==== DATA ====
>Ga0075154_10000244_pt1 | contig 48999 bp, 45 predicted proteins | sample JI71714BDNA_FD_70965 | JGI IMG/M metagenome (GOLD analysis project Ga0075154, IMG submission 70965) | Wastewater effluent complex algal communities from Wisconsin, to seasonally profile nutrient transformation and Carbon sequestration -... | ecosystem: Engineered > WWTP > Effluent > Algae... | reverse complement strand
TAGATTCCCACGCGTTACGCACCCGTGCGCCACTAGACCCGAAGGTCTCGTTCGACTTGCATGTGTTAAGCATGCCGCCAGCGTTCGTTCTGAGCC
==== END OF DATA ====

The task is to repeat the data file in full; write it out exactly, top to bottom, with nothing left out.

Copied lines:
>Ga0075154_10000244_pt1 | contig 48999 bp, 45 predicted proteins | sample JI71714BDNA_FD_70965 | JGI IMG/M metagenome (GOLD analysis project Ga0075154, IMG submission 70965) | Wastewater effluent complex algal communities from Wisconsin, to seasonally profile nutrient transformation and Carbon sequestration -... | ecosystem: Engineered > WWTP > Effluent > Algae... | reverse complement strand
TAGATTCCCACGCGTTACGCACCCGTGCGCCACTAGACCCGAAGGTCTCGTTCGACTTGCATGTGTTAAGCATGCCGCCAGCGTTCGTTCTGAGCC